As with Scorsese and DiCaprio's previous collaborations, this is a movie that must be seen. Here they explore the horror/thriller genre with gravitas, with no small part played by Laeta Kalogridis in supplying the screenplay. While most modern pictures of its kind lack character or any real sense of suspense, Shutter Island doesn't go for cheap gags. I concur with Ebert when he says one of the key elements to this film is that it releases its tension through suspense instead of mindless action sequences. That's not to knock a well-deserved frenetic scene of violence every once in awhile--it works to the advantage of some films like Evil Dead II and Planet Terror--but had Teddy and Chuck gone running and gunning through the facility's faculty, the mood this movie keeps in check so well would have been lost.
However, that mood isn't sacrificed and "spooky" is punched up to full force. A considerable amount of that spooky is generated by a "best of" collection of actors that have mastered the art of creepy: Ben Kingsley, Jackie Earle Haley, Ted Levine, and Max Von Sydow just to name a few. Had Tom Noonan been thrown in the cast as well, my "Top Five People I Would Not Want to Be Left in the Dark with, Especially in a Room with No Doors or Windows" list would have been completely exhausted. On that note, is it just me or has Sydow mysteriously not aged since The Exorcist? Was there a secret pact made between Lucifer and Father Merrin? Whether he sold his soul or not, he's quite ominous in every single scene he is present in. All of this great talent in front of the camera doesn't mean anything though if you don't have a faithful orchestrator behind it. Luckily you have Scorsese leading the lens and he points the movie in the right direction, even if this isn't among his very best works. His style works amazingly with suspense laden projects and at times he even seems to channel Hitchcock and Kubrick, though there's always something distinctively Scorsese about the presentation. I found the editing in the opening scene, with Chuck and Teddy approaching Shutter Island, to be very odd and frantic, though I think the audience will know why Scorsese displayed the scene the way he did after completing the film.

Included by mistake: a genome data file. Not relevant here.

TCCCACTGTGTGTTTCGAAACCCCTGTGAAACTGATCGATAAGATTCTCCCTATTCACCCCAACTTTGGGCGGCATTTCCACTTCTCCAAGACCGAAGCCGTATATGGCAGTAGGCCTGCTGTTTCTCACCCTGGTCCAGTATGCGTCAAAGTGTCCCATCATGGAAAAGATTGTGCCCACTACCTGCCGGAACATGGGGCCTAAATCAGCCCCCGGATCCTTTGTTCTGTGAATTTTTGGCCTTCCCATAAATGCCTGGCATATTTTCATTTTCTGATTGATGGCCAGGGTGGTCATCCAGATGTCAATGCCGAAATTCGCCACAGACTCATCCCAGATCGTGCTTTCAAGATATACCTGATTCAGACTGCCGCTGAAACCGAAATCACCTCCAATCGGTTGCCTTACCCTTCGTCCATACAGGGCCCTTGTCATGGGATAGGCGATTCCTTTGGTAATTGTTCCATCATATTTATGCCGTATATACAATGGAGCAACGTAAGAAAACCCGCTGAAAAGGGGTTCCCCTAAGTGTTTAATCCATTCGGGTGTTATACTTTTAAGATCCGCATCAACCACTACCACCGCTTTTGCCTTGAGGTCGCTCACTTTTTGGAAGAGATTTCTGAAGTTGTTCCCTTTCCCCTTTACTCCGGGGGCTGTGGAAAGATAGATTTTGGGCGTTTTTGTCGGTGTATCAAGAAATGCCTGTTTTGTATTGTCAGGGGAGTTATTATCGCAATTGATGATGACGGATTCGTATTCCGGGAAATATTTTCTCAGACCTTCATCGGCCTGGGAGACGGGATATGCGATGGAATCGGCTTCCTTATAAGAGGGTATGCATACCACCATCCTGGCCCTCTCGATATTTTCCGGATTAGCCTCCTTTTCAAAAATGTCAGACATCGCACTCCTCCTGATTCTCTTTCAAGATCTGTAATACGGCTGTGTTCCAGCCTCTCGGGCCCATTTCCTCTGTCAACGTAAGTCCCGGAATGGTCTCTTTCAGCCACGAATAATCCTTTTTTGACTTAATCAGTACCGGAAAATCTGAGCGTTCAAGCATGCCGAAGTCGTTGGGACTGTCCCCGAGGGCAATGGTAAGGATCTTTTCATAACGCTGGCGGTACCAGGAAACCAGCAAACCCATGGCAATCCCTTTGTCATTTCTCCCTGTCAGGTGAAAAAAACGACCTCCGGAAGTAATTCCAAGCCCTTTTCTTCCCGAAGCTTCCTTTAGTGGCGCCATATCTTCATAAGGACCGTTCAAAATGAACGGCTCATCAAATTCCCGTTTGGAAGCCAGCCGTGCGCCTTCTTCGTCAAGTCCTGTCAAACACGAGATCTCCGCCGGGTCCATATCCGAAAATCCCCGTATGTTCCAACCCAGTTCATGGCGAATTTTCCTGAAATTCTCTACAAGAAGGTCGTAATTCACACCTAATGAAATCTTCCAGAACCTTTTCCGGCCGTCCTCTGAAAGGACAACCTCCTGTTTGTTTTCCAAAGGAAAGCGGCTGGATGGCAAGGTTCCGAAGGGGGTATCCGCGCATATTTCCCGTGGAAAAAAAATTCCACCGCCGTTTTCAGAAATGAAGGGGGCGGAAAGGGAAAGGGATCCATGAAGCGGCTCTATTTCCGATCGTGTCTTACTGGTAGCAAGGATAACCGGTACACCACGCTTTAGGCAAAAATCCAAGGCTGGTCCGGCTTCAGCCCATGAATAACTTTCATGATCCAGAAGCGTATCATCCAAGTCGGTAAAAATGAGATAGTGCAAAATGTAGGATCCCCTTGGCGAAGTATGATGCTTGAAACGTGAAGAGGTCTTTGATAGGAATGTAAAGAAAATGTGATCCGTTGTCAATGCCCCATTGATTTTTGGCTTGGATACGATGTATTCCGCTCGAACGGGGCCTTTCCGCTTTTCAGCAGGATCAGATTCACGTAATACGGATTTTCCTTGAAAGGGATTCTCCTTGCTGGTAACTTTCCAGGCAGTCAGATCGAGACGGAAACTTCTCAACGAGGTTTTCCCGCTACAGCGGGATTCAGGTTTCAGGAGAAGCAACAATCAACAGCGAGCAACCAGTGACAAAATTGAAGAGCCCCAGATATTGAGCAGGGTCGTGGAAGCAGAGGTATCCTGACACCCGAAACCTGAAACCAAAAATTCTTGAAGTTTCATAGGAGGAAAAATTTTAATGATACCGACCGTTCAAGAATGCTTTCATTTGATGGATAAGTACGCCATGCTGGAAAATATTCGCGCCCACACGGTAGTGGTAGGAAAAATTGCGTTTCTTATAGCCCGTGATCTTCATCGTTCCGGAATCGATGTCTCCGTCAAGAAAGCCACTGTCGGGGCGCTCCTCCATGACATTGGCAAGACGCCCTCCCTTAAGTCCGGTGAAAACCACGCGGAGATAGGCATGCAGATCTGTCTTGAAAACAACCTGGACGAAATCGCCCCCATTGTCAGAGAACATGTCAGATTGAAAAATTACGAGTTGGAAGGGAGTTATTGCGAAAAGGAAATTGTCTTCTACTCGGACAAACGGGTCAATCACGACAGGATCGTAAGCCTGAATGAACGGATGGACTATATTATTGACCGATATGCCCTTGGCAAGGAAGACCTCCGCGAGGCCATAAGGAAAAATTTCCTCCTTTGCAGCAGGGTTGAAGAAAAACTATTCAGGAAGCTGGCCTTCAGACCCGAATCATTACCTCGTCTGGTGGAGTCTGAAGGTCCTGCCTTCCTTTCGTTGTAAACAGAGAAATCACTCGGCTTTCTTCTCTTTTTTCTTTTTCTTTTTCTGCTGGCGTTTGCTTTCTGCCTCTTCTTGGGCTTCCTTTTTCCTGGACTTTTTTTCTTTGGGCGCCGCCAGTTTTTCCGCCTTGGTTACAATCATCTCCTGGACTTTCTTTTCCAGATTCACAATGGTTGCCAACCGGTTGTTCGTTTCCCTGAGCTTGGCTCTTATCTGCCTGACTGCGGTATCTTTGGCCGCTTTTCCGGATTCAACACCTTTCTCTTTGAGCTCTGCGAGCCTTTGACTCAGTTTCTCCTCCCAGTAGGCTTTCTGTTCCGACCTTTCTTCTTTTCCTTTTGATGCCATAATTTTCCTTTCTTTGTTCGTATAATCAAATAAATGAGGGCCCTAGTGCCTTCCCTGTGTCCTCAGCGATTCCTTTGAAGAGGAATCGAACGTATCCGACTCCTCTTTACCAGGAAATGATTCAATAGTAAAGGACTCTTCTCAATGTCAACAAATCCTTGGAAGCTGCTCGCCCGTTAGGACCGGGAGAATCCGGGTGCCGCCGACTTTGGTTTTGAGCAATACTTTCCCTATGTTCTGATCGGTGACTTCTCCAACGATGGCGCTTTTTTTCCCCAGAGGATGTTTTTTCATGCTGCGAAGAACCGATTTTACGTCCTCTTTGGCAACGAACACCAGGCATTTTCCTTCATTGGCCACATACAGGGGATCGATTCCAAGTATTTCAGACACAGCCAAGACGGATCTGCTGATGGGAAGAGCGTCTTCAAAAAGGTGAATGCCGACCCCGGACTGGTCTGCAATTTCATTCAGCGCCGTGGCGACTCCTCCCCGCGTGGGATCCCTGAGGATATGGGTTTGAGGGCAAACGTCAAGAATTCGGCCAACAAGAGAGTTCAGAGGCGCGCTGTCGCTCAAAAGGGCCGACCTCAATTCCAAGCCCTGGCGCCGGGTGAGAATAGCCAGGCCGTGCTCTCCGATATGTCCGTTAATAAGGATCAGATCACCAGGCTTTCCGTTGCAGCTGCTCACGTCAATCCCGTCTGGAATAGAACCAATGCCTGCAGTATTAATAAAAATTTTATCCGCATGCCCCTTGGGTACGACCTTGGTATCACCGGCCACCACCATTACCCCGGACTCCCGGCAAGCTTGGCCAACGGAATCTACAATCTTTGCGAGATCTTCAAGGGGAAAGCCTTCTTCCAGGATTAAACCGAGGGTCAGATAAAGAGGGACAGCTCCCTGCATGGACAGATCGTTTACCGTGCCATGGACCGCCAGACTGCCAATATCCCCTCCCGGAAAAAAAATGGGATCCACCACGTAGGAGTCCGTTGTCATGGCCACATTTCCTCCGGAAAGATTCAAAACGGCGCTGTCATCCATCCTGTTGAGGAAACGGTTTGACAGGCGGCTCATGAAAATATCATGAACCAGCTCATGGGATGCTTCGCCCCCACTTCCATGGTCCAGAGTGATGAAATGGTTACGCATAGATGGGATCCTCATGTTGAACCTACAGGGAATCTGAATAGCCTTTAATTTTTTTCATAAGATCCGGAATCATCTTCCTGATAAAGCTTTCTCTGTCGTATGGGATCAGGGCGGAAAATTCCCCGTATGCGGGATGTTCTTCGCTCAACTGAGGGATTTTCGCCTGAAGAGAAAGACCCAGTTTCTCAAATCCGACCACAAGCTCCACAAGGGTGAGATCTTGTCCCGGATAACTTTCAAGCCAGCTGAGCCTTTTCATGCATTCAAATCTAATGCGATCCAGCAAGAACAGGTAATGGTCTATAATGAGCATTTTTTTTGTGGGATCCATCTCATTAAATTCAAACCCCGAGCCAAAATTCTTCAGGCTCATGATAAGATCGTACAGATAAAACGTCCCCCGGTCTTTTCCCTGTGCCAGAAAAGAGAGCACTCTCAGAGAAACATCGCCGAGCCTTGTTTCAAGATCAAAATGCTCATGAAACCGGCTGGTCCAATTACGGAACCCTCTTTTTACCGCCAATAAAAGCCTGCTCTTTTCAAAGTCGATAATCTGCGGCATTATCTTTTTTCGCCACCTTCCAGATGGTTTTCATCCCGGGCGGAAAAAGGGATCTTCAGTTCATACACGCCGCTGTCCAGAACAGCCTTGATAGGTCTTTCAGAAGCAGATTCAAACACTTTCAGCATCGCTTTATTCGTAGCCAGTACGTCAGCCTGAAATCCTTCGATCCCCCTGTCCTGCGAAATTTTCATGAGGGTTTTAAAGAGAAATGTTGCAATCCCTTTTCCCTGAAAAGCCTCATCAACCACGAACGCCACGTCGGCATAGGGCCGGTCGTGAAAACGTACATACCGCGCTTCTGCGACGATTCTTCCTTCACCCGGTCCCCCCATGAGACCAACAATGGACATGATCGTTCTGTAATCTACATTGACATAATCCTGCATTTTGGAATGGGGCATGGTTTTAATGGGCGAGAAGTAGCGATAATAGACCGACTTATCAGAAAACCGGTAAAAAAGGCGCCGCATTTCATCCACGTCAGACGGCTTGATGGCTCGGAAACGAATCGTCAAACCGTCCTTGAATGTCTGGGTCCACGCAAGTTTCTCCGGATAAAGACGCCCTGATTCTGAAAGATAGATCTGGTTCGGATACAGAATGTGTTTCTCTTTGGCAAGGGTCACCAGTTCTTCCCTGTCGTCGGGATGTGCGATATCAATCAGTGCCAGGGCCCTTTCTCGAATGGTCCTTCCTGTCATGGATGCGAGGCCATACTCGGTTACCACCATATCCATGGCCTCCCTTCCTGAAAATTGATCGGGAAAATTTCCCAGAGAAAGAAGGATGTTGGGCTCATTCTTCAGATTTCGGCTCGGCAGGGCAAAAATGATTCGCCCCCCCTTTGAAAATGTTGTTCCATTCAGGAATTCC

With a body of work so impressive, Shutter Island is among captivating company. The good news is that Shutter Island carves out a place of its own in his resume. While no Goodfellas or Raging Bull or Taxi Driver, I have no problem placing Shutter side by side The Last Temptation of Christ and Bringing Out the Dead. The cinematography is bright and gorgeous. Scorsese doesn't rely on the over-grainy, ugly presentation that most modern horror or suspense-riddled thrillers rely on. He uses lush, bright color during daytime and dream sequences to flush out a distinct feeling of terror.
Shutter Island isn't just a pretty face, its also got a great story to boot and this is why I've been anticipating the film for so long. As mentioned earlier, I've been exposed and digested the source material myself before seeing the movie. I was worried the trailers for the film were giving away too much through their spots on television and on the silver screen, but Scorsese has added enough to the film for the story to feel fresh even for those "in the know." You are transferred in the films paranoia and phobia once the camera pans through the mental facilities open doors. Lehane is one of the luckiest authors on the planet to have his work adapted to the big screen by talents such as Eastwood and Scorsese, but his work is brilliant and deserving of such treatment.
At the risk of spoiling plot points for potential viewers who have not read the book, I'll leave a Related Recommendations section concealed in "Spoiler" tags. Discussing this story at any length can be quite revealing.